Cast Speed = Base Casting Time / (1 + (% Spell Haste / 100))
Let’s use this formula with an untalented rank 16 Fireball, a spell that has a 3.5 second base cast time, being cast by a Mage with 15% haste.
First, find % Spell Haste / 100. In this case, .15. Next, add 1 to this number - > 1.15. Now, divide the base casting time by 1.15 to find the new cast speed.
So, 3.5 / (1 + (15 / 100)) = 3.04
So, a 3.5 second cast with 15% haste will cast in 3.04 seconds.
The advantage of haste diminishes as you reach higher amounts, however. In the above example 15% haste reduced the cast time of that spell by .46.
Let’s do the same thing, this time with 30% haste.
3.5 / (1 + (30 / 100)) = 2.69
If stacking additional haste always had an equal effect, then 30% haste would reduce the cast time by .92. However, as you can see, 30% haste only reduced the cast time by .81. In real world application, this is a negligible difference, but when you get into higher and higher haste percentages it starts to make a big difference.
An incredibly high haste percentage would be 60%, so let’s do the math again with this number.
3.5 / (1 + (75 / 100)) = 2.1875 (~2.2). Again, the effect of additional haste is diminished. This represents almost a full half-second difference from the cast speed reduction of 15% haste.
Expertise is a melee stat that is very valuable to both tanks and DPS. Having Expertise reduces the chance that your target can dodge or parry your attacks. This is most important when dealing with PvE bosses because of Parry Haste (click the link to learn more), which essentially gives the boss more attacks. While the amount of Expertise required to completely negate a boss’ ability to Parry is absurdly high, having a good chunk of Expertise helps enormously.
At level 80, 8.2 Expertise Rating = 1 Expertise
Let’s take a look at Expertise and Melee DPS briefly. Bosses cannot Parry attacks coming from behind them - they can only Dodge. The amount of Expertise required to ensure that your attacks are never dodged is 26, or 214 Expertise Rating. To maximize DPS it is recommended that melee aim for this number.
Tanks are another story, since they attack from the front and can be both Dodged and Parried. Again, 26 Expertise will eliminate the chance to be dodged, but they will still be Parried (although less than if they had no Expertise). To make it so that a tank is never dodged or parried, they would need to have 54 Expertise, or 460 Expertise Rating. While it is possible to hit this number, a tank must weigh in what they are sacrificing to get there. Health? Armor? Large amounts of Avoidance?
This discussion calls to mind the reason that melee should never, ever, attack from the front. Melee are not going to have 54 Expertise, and if any of their attacks are Parried the Parry Haste the boss gets won’t hurt them, it will hurt the tank - which could even result in tank death, and therefore a wipe.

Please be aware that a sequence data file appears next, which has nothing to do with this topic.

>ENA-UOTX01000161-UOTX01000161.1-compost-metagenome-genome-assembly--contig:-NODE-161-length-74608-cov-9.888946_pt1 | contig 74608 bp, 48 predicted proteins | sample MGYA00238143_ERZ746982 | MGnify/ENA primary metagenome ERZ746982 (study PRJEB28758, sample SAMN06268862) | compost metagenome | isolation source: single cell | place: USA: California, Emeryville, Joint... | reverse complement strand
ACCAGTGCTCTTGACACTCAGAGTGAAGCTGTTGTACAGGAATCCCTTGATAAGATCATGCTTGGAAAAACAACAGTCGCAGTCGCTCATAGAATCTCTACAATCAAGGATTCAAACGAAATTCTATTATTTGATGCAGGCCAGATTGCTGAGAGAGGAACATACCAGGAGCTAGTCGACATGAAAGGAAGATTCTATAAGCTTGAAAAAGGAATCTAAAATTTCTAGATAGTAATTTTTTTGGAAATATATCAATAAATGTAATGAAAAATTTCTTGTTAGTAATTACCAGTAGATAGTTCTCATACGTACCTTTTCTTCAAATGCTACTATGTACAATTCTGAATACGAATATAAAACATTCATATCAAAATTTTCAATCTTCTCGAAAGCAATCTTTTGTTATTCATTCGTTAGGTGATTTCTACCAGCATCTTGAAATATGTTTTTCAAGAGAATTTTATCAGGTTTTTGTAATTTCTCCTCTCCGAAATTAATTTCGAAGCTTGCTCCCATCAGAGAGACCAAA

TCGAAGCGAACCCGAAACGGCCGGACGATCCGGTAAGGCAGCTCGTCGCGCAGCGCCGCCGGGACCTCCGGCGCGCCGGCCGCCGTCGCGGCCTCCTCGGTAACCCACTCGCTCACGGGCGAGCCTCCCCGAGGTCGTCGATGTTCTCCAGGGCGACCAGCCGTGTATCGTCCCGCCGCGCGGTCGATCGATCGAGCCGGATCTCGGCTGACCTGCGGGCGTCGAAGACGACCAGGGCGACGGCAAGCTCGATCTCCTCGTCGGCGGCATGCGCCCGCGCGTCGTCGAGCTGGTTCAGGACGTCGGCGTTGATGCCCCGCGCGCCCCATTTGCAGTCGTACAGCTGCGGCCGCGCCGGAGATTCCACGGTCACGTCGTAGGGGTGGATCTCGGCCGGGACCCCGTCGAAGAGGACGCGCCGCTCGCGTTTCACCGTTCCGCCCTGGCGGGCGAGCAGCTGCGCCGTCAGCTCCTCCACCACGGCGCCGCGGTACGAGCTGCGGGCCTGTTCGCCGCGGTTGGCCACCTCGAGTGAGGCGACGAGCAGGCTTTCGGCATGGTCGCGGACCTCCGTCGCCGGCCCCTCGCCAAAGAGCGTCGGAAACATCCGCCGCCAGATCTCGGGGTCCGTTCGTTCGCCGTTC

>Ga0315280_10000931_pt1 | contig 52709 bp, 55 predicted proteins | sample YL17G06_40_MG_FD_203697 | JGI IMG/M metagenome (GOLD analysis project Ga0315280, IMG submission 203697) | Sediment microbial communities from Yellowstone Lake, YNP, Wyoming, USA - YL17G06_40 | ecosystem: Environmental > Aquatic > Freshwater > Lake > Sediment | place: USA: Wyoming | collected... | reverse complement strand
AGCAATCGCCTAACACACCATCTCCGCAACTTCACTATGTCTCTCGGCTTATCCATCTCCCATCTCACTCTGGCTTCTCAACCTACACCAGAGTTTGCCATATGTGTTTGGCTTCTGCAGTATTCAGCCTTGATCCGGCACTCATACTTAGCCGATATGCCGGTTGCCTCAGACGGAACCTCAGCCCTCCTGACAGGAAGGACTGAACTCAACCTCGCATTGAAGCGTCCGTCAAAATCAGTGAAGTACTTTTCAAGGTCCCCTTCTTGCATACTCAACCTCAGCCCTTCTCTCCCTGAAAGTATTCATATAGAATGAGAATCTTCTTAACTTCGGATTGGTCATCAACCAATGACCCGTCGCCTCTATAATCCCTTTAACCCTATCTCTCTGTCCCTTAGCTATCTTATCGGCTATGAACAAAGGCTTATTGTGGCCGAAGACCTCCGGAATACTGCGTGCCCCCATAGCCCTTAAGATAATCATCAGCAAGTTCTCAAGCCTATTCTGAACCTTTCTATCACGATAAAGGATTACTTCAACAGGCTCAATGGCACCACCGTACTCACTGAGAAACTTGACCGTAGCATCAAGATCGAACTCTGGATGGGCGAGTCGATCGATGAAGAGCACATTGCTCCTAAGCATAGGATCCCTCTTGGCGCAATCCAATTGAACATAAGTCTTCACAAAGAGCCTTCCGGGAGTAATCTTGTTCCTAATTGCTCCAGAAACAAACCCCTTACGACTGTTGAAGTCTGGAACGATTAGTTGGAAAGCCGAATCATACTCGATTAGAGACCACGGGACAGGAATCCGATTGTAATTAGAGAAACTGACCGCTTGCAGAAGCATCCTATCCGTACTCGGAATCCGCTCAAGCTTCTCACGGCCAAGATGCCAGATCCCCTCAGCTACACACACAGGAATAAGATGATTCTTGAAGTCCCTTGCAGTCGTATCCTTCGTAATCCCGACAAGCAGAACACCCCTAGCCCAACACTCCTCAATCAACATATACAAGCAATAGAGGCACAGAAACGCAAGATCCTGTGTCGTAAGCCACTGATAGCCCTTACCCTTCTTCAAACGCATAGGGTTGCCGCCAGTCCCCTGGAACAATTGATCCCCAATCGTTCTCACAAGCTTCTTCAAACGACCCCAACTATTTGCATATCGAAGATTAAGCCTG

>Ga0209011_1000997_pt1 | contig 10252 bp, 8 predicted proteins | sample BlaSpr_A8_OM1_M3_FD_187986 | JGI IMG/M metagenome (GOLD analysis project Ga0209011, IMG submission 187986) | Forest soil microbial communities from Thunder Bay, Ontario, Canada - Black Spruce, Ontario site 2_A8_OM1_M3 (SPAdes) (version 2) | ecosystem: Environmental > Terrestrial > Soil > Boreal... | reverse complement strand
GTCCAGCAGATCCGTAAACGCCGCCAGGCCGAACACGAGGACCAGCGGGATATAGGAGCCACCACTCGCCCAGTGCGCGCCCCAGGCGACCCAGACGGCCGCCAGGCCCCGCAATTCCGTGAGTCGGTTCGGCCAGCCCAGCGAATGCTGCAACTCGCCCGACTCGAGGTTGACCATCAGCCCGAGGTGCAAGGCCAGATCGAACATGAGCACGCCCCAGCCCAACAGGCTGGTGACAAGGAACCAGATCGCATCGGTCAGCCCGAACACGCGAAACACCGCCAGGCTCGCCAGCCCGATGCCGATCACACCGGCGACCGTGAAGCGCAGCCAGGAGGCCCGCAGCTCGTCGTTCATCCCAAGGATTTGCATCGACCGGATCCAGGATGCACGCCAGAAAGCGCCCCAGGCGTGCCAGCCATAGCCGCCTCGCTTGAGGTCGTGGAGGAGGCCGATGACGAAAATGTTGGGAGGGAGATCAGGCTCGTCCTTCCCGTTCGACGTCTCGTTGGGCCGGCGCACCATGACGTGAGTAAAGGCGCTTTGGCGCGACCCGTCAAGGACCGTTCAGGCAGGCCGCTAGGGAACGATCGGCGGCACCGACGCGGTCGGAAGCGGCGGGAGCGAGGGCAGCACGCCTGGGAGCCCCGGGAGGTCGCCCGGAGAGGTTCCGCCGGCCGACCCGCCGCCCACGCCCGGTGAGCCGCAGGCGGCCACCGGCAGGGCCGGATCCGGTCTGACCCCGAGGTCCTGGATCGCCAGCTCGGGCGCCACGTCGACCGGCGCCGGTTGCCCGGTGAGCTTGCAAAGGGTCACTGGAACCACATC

Hit Rating allows players to negate the built in “miss chance”, therefore hitting there target 100% of the time (this does not account for Dodge, Block, or Parry). Contrary to formerly-popular belief, there is no 1% built in miss rate that can never be negated. When people speak of the “hit cap”, they are speaking in regards to raid bosses, which are effectively set at level 83 as regards their combat stat scaling. Talents, buffs, and consumables can reduce the amount of hit chance one has to come up with through gear, ie: Heroic Presence, Worg Tartare, etc.
The amount of hit rating required to reach the hit cap is different depending on whether you’re dual wielding, single-wielding, or casting spells.
For single-wielders (aka 2-handed weapons) the hit cap is 8%. This goes for hunters as well.
For duel-wielders (ie: Rogues, Fury Warriors) the hit cap is 27% with auto-attacks and 8% for special abilities, regardless of whether the special uses your main hand only or both (ie: Mutilate, Threat of Thessarian).
For spell casters, the hit cap is 17% for all spells, all the time (obviously healers don’t need hit rating to land heals). This has nothing to do with a player or mob’s magic resistance, which is negated with Spell Penetration (see page 1 of this article).
This post is part of the series: Ultimate Guide to Stats and Attributes in World of Warcraft
A discussion of all of the different stats and attributes found in the game World of Warcraft. We look at how core stats like Agility relate to Attack Power, how Magic Resistance really works, just how much Defense a tank needs, and so much more.
- Stats and Attributes in World of Warcraft - Explanations and Analysis
- Ultimate Guide to Stats and Attributes in World of Warcraft - Offensive Stats Breakdown
- Ultimate Guide to Stats and Attributes in World of Warcraft - Defensive Stat Breakdown
- World of Warcraft Cataclysm Stats and Attributes Changes